Tyson Foods has announced that its board of directors has named independent director Dean Banks as president of the company, effective as of December 20, 2019.
Tyson’s current president and chief executive officer, Noel White, will continue as CEO.
Reporting to White, Banks will oversee the company’s business segments, remain a member of the Tyson Foods board, and be considered a non‐independent director.
Banks joins Tyson Foods’ leadership team from X, an Alphabet Inc. company formerly known as Google [x], where he has been a member of the leadership team since 2016. According to a recent release, Banks brings “deep leadership experience and a background in entrepreneurship, innovation and technology” to Tyson Foods.
Tyson CEO Noel White commented: “At a time of unprecedented change in the protein industry, we’re focused on capitalising on our diversified business model and innovation to execute our growth strategy. As we increasingly integrate advanced technologies into our operations, we’re pleased to add a leader of Dean’s calibre to our leadership team. From his service on the Tyson Foods board, Dean has developed a keen understanding of our business to go with his deep knowledge of the technologies and innovations that can help unlock opportunities now and in the future.”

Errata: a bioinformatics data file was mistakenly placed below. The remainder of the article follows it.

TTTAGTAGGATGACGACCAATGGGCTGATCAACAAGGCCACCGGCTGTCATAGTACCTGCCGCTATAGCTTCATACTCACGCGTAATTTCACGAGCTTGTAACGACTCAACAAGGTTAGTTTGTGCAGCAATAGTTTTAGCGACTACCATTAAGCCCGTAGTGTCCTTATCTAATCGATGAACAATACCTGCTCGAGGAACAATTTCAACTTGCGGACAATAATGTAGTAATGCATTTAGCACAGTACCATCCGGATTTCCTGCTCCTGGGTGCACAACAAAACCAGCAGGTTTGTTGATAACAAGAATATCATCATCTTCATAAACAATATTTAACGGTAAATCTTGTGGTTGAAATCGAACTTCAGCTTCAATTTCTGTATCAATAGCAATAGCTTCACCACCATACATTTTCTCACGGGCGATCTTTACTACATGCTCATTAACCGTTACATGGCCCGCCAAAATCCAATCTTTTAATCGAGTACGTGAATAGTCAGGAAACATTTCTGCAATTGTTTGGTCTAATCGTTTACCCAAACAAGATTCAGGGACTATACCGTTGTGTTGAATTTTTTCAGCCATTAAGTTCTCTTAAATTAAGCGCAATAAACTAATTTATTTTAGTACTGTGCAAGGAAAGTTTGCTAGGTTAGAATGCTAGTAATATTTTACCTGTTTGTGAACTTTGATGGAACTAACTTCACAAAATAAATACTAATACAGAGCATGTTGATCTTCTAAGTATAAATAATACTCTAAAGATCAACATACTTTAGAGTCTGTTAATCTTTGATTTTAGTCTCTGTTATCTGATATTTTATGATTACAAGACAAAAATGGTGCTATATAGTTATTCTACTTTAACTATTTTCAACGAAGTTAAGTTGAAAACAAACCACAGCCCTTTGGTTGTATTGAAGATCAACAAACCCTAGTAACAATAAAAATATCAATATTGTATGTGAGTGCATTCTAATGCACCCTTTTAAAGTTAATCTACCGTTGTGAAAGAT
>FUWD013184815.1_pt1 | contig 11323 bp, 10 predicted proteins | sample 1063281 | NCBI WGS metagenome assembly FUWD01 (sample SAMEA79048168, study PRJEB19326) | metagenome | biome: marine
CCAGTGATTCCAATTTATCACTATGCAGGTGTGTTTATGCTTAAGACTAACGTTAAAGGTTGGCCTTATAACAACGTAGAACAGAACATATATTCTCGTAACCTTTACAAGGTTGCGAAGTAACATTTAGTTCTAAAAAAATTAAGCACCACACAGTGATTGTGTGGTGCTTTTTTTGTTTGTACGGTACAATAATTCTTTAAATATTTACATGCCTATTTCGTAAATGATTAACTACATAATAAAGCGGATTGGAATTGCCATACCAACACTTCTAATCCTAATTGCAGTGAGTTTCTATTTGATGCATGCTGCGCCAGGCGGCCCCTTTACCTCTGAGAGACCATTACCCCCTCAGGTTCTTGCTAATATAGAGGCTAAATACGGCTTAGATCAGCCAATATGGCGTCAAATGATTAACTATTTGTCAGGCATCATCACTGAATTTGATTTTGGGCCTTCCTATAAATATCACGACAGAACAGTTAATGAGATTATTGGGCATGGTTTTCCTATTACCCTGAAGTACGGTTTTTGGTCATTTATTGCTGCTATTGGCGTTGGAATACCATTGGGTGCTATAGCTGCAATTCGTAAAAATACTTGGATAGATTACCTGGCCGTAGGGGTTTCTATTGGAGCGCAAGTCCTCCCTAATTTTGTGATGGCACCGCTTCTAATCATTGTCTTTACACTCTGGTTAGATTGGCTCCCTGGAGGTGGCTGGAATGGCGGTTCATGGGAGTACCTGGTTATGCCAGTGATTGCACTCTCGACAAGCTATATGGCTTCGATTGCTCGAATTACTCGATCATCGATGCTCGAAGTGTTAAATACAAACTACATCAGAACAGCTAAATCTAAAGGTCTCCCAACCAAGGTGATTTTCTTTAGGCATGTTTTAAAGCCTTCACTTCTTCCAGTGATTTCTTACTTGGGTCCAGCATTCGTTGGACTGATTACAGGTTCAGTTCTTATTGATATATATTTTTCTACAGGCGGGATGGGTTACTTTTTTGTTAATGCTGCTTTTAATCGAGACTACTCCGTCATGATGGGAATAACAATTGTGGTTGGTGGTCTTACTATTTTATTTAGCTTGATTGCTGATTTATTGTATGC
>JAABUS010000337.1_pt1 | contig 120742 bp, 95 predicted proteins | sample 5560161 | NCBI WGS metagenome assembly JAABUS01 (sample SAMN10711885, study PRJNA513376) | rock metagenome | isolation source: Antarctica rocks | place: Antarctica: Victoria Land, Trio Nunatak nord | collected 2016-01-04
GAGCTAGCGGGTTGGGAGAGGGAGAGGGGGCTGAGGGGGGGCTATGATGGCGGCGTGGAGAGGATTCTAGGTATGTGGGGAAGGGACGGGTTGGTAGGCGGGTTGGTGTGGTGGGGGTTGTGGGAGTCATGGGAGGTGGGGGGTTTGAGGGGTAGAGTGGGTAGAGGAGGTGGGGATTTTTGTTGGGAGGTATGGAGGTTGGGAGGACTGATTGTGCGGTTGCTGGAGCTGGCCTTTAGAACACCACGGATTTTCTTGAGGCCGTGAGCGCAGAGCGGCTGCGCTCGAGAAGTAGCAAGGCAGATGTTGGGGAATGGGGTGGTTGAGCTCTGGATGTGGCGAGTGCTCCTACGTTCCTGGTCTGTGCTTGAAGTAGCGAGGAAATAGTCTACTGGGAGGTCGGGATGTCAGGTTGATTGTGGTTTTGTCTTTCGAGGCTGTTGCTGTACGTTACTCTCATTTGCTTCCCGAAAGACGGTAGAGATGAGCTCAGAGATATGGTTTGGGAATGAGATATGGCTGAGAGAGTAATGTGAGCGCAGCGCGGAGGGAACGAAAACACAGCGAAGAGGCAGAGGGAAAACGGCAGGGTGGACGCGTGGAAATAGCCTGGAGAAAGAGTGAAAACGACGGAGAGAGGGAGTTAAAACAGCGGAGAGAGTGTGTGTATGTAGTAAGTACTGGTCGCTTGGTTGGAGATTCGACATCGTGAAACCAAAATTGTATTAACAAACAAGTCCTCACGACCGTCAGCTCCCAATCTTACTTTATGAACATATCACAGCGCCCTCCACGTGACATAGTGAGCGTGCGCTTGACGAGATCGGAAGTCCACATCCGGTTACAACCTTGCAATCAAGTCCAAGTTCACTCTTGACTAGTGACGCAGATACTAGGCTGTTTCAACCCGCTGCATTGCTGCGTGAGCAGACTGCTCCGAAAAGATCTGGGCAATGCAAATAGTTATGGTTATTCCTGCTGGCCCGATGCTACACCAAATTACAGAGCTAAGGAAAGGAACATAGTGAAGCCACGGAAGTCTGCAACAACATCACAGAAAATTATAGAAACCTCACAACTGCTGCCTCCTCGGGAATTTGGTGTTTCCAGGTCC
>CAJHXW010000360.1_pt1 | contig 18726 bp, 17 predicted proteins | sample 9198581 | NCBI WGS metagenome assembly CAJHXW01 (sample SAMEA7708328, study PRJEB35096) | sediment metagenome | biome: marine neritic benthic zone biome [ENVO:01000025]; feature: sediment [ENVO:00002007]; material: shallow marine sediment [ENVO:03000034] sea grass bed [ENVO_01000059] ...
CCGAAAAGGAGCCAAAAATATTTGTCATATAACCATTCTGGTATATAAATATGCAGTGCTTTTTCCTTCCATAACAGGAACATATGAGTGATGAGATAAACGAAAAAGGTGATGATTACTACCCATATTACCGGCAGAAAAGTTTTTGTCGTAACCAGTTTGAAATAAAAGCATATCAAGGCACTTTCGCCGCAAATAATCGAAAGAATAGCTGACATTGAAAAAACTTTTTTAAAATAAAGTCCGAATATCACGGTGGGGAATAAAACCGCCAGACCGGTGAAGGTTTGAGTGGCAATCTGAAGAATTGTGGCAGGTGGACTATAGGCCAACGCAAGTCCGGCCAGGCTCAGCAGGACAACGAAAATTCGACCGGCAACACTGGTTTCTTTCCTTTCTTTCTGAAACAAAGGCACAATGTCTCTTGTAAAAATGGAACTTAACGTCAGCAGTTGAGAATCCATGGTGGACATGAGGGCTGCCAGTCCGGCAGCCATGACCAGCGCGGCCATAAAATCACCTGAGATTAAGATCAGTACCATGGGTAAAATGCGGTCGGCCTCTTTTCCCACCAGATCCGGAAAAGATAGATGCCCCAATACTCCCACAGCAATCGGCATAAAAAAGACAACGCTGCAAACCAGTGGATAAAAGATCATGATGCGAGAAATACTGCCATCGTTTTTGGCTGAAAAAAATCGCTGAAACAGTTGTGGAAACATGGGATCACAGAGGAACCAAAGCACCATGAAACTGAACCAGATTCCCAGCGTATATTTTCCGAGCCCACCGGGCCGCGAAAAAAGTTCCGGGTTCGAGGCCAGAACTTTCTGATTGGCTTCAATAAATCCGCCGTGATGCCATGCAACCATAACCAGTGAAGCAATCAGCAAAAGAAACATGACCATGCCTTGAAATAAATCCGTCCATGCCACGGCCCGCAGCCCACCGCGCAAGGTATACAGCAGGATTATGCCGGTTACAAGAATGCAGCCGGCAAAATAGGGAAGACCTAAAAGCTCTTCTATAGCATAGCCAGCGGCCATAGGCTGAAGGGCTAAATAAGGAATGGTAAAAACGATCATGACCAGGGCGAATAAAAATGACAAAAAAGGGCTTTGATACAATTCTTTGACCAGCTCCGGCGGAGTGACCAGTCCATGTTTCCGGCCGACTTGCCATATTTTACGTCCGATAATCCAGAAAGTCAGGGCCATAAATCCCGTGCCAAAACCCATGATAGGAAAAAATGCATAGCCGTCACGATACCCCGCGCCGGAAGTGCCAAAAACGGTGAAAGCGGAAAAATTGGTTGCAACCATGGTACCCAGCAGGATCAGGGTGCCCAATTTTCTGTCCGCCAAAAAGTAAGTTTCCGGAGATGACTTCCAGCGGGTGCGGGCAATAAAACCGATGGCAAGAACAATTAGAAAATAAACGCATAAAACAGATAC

Banks added: “In the two years that I have had the privilege of serving on the Tyson Foods board, I have been impressed with the company’s forward‐thinking leadership and the ability of such a venerable institution to adapt and thrive as a modern food company. I am honoured to join Noel and his team as we continue to take bold actions to drive growth for the company now and into the future.”
By Bryony Andrews
Just a few years ago, cultured meat (aka cultivated meat, lab-grown meat, cell-based meat) seemed as far away as flying cars. But today, like flying cars, meat grown outside of an animal may be a lot closer than we think.
The shift marks a new stage in the governance of Bel, allowing the company to continue implementing its strategy which focuses on three product families – dairy, plant-based and fruit.
Scientists in China and Germany have designed an artificial material mimicking chameleon skin to detect seafood freshness by changing color.